July 11–14, Edinburgh, Scotland, affiliated with SAT'10/FLoC'10
SAT-Race 2010 is a competitive event for solvers of the Boolean Satisfiability (SAT) problem. It is organized as a satellite event to the Thirteenth International Conference on Theory and Applications of Satisfiability Testing (SAT'10) and stands in the tradition of the yearly SAT Competitions that have been held since 2002 and the SAT-Races held in 2006 and 2008 in Seattle and Guangzhou. In contrast to the SAT Competitions, the focus of SAT-Race is on application benchmarks only. Moreover, the time to solve each instance is limited to 15 minutes.
The area of SAT Solving has seen tremendous progress over the last years. Many problems (e.g. in hardware and software verification) that seemed to be completely out of reach a decade ago can now be handled routinely. Besides new algorithms and better heuristics, refined implementation techniques turned out to be vital for this success.
To keep up the driving force in improving SAT solvers, we want to motivate implementors to present their work to a broader audience and to compare it with that of others.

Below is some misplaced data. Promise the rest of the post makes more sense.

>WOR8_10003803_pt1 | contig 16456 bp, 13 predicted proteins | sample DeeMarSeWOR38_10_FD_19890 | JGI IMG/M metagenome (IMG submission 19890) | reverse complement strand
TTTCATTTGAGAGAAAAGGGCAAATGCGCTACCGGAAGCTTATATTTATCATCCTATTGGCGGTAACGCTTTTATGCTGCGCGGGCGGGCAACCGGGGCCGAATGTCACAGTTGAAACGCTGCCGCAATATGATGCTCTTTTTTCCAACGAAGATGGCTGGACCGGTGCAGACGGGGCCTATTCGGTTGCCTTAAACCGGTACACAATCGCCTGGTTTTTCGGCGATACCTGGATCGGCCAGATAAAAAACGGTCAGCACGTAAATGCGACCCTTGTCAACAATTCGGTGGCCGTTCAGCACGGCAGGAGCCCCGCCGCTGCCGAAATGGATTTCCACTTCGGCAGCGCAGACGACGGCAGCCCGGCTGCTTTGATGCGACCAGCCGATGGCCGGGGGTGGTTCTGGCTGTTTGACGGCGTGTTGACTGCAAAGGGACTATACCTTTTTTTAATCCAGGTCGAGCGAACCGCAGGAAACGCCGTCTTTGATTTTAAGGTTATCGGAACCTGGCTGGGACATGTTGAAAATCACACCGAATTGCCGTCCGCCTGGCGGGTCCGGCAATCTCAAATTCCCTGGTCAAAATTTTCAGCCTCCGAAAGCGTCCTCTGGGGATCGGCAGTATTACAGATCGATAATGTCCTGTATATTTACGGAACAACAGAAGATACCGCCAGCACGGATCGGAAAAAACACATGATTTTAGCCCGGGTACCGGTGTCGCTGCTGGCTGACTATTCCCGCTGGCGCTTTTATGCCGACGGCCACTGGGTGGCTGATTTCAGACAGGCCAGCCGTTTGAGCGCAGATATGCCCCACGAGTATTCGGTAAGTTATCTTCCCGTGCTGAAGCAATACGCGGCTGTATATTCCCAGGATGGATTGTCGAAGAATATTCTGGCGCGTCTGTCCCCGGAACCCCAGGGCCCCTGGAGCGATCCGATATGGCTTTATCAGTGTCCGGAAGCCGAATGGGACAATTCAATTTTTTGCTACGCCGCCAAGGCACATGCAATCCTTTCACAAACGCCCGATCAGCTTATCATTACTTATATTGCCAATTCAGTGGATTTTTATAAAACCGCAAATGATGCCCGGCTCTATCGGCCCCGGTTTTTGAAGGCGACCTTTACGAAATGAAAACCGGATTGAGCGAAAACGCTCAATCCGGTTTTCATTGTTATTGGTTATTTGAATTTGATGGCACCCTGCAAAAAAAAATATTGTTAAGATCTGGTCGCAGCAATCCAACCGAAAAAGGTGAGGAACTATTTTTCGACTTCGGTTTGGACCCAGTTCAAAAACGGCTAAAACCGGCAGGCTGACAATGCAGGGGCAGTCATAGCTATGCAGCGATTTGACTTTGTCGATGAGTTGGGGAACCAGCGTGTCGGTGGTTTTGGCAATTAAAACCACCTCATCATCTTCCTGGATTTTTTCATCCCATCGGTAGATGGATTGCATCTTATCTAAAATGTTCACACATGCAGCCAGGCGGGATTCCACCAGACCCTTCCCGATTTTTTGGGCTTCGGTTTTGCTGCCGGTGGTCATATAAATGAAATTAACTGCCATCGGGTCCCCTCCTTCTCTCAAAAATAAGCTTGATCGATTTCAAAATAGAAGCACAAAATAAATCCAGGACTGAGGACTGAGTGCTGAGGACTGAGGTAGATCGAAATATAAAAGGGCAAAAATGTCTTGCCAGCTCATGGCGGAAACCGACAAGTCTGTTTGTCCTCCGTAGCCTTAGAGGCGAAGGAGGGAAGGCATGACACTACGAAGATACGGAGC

SAT-Race 2010 will consist of three tracks:
Researchers from both academia and industry are invited to submit their solvers—in either source code or binary format—to SAT-Race 2010. During SAT-Race, all entrants will have to solve a set of benchmark instances in DIMACS CNF format (AIG format for Special Track 2) that will be drawn randomly from a pool of instances. This pool will mainly consist of benchmarks from previous SAT Competitions (industrial/application category) and SAT-Races, but may be extended with additional instances of industrial relevance. The exact benchmark set will not be published in advance; a set of similar benchmark instances will be made available for testing purposes, however.
For each instance and solver there will be a time limit of 15 minutes.
Solvers will have to qualify for SAT-Race 2010 by participating in a qualification round.
Assessment of solvers will be based on the number of successfully handled instances and the time needed to solve them.